It seems like it's been ages, and it kinda has--I started writing it more than four years ago--but my first novel is finally up for sale! Amazon has it in print and Kindle editions, and it's also at most of their international sites. Nook version is planned, but won't be out for a few months, since Amazon has exclusive digital rights for the first 90 days. However, the Kindle version is DRM-free, so if you're up for downloading and converting, have at it. It's also on the Kindle Lending Library, if you're short on cash.
Back-cover blurb, for those not already familiar with the story:
Young Mirya Thunderstone, like all Dwarf women, has lived her entire life inside her people's mountain home. Frustrated by her confinement, she longs to take up her family's legendary axe, and follow in the footsteps of her late, war-hero brother. But when an accident strands her outside the mountain, she finds there's more to being a hero than wielding a weapon.
Joined by a playful otterkin couple, a deadly Elf warrior, a laid-back Native hunter and an outcast orc, Mirya must use both her axe and her wits to find the truth behind the war that claimed her brother's life.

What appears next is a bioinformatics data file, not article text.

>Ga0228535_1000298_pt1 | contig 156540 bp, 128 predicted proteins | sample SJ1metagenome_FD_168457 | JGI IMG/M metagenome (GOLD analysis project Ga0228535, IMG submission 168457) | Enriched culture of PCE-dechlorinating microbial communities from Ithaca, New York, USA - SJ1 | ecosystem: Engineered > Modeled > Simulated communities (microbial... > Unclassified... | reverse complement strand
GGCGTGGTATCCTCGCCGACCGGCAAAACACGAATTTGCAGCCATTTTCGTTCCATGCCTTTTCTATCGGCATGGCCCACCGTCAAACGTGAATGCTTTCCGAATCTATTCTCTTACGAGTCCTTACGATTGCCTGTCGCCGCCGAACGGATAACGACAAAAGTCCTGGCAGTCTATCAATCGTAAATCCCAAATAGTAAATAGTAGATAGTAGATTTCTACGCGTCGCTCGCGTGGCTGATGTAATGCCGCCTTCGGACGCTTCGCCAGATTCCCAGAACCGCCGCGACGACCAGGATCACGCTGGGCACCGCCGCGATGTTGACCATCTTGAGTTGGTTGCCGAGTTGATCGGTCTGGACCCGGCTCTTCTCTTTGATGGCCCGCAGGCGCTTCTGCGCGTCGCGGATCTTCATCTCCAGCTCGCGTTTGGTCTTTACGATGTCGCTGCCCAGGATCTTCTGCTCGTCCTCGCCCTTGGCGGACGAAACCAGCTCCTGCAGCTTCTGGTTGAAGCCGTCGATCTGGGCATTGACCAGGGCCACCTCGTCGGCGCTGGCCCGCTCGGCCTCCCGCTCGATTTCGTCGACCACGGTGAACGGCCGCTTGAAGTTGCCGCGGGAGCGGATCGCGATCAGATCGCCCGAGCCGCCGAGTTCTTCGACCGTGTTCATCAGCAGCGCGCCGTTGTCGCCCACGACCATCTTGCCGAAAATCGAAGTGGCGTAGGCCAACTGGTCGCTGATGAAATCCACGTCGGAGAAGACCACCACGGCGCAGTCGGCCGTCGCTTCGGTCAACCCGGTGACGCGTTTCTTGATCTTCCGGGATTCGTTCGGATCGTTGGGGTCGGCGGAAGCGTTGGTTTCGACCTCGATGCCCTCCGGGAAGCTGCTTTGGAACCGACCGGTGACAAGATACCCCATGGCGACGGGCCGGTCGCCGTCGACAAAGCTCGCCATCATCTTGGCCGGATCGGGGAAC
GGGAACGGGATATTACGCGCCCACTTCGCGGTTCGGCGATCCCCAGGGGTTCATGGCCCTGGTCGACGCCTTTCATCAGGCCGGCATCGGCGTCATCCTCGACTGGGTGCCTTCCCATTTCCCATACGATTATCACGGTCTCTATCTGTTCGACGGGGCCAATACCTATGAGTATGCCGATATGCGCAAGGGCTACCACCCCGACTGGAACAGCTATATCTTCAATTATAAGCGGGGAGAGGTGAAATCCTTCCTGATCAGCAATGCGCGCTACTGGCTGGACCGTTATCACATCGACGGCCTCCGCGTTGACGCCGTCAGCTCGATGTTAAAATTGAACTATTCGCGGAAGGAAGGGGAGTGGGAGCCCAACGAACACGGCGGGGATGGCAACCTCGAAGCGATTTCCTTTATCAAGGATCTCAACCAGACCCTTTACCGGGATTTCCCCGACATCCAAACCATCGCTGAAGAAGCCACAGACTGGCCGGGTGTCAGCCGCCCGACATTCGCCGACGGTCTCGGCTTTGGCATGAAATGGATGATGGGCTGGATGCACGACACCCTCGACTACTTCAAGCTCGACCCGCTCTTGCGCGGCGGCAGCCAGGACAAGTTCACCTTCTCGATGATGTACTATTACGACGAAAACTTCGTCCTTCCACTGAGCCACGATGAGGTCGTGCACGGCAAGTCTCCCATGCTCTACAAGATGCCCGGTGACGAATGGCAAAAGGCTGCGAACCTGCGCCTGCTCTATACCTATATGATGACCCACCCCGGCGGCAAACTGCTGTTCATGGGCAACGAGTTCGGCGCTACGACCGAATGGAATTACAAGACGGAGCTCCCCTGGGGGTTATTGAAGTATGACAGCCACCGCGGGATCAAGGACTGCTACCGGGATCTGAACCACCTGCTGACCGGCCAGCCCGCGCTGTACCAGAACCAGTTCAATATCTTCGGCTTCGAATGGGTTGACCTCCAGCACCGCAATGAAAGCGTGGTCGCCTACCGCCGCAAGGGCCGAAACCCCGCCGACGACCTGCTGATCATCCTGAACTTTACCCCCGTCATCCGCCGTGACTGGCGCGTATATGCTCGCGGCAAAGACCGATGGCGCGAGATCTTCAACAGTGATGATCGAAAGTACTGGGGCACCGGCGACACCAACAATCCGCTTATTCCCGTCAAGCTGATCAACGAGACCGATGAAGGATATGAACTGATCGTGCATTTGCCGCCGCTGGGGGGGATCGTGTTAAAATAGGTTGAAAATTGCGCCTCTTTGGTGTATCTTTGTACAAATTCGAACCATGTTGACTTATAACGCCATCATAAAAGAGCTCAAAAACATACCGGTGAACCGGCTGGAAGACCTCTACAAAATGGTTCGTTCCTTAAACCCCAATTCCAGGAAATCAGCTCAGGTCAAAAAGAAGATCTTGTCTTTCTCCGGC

This is a YA novel in intent, but I think older and younger folks might like it, too. In terms of kid-friendliness, it's probably on the high end of PG: Some violence--not terribly graphic, and the romance bits are very tame. It's possible the language and social/philosophical issues might be a bit dense for younger ones, however. Basically, if your kid can handle Narnia or Harry Potter, she can probably handle this.
This thing is definitely fantasy-trope-a-go-go, but it's not exactly a Tolkien clone (nor did I intend it as such; I was actually influenced more by the Wizard of Oz and Alan Dean Foster's Spellsinger series.) The setting is a fantastical/alt-history version of the Pacific Northwest, centering on Mt. Rainier, and the characters' cultures are loosely modeled on those of middle-ages Russia (Dwarves), Japan (Elves) and Salishan tribes. And of course there are gay and feminist characters and themes. Of course. ;)
I'm happy to answer any questions you might have about it, and if you enjoy it, please do leave a review at Amazon!
P.S.: Big up to foxipher for the gorgeous cover art. It's like she got inside my head and knew exactly what Mirya looked like. So happy with it. :)